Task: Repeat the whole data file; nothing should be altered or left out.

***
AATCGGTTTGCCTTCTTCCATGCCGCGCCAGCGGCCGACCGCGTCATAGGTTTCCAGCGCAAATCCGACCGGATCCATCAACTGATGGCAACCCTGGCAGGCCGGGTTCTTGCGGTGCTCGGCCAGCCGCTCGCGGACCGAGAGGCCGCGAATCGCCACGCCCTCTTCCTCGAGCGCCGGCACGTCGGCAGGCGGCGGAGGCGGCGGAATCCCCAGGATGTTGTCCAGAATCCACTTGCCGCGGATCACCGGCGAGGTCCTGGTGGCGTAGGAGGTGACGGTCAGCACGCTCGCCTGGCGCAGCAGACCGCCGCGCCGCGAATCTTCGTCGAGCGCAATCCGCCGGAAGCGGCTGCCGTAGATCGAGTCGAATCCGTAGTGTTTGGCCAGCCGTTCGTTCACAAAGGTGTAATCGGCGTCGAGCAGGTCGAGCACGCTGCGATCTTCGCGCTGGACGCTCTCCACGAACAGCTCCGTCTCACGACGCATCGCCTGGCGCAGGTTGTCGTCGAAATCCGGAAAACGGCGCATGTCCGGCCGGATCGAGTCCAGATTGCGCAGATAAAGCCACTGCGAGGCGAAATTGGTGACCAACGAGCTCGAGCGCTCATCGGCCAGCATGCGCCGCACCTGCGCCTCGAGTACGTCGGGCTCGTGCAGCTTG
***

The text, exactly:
AATCGGTTTGCCTTCTTCCATGCCGCGCCAGCGGCCGACCGCGTCATAGGTTTCCAGCGCAAATCCGACCGGATCCATCAACTGATGGCAACCCTGGCAGGCCGGGTTCTTGCGGTGCTCGGCCAGCCGCTCGCGGACCGAGAGGCCGCGAATCGCCACGCCCTCTTCCTCGAGCGCCGGCACGTCGGCAGGCGGCGGAGGCGGCGGAATCCCCAGGATGTTGTCCAGAATCCACTTGCCGCGGATCACCGGCGAGGTCCTGGTGGCGTAGGAGGTGACGGTCAGCACGCTCGCCTGGCGCAGCAGACCGCCGCGCCGCGAATCTTCGTCGAGCGCAATCCGCCGGAAGCGGCTGCCGTAGATCGAGTCGAATCCGTAGTGTTTGGCCAGCCGTTCGTTCACAAAGGTGTAATCGGCGTCGAGCAGGTCGAGCACGCTGCGATCTTCGCGCTGGACGCTCTCCACGAACAGCTCCGTCTCACGACGCATCGCCTGGCGCAGGTTGTCGTCGAAATCCGGAAAACGGCGCATGTCCGGCCGGATCGAGTCCAGATTGCGCAGATAAAGCCACTGCGAGGCGAAATTGGTGACCAACGAGCTCGAGCGCTCATCGGCCAGCATGCGCCGCACCTGCGCCTCGAGTACGTCGGGCTCGTGCAGCTTG